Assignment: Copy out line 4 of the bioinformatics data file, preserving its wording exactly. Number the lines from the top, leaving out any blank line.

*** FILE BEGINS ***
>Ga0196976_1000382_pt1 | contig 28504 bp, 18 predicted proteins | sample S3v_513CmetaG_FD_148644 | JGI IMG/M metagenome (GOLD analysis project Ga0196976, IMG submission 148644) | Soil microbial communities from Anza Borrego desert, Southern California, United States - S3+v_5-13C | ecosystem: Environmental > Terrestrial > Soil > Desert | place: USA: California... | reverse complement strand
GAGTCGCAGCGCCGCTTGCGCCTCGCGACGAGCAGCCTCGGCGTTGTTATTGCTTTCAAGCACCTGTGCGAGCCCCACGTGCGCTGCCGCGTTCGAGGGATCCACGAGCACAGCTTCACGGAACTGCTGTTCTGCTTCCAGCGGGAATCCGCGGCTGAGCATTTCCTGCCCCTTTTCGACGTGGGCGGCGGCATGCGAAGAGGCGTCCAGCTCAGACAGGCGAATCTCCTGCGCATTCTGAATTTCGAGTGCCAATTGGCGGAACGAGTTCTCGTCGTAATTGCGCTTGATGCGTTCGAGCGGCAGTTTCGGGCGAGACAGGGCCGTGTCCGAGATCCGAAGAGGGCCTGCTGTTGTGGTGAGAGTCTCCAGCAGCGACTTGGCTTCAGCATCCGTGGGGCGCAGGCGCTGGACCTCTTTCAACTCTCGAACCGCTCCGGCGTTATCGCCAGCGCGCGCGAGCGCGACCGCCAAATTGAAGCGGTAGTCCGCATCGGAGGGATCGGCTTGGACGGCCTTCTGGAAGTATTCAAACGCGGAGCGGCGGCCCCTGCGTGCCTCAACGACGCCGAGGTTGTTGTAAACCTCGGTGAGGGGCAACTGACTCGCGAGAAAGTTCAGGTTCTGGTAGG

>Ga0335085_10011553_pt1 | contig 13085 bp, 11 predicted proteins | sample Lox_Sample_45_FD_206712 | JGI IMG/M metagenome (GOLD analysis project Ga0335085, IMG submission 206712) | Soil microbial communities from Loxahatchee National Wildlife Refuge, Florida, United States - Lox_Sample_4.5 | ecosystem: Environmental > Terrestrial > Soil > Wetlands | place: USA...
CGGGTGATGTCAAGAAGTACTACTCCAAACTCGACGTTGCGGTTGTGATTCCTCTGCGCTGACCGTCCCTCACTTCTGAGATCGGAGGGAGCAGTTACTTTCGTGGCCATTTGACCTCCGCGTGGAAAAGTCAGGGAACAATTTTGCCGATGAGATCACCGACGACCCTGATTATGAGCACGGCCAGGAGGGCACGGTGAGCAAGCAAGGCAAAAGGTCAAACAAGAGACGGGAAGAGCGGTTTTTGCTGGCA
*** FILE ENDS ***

CGGGTGATGTCAAGAAGTACTACTCCAAACTCGACGTTGCGGTTGTGATTCCTCTGCGCTGACCGTCCCTCACTTCTGAGATCGGAGGGAGCAGTTACTTTCGTGGCCATTTGACCTCCGCGTGGAAAAGTCAGGGAACAATTTTGCCGATGAGATCACCGACGACCCTGATTATGAGCACGGCCAGGAGGGCACGGTGAGCAAGCAAGGCAAAAGGTCAAACAAGAGACGGGAAGAGCGGTTTTTGCTGGCA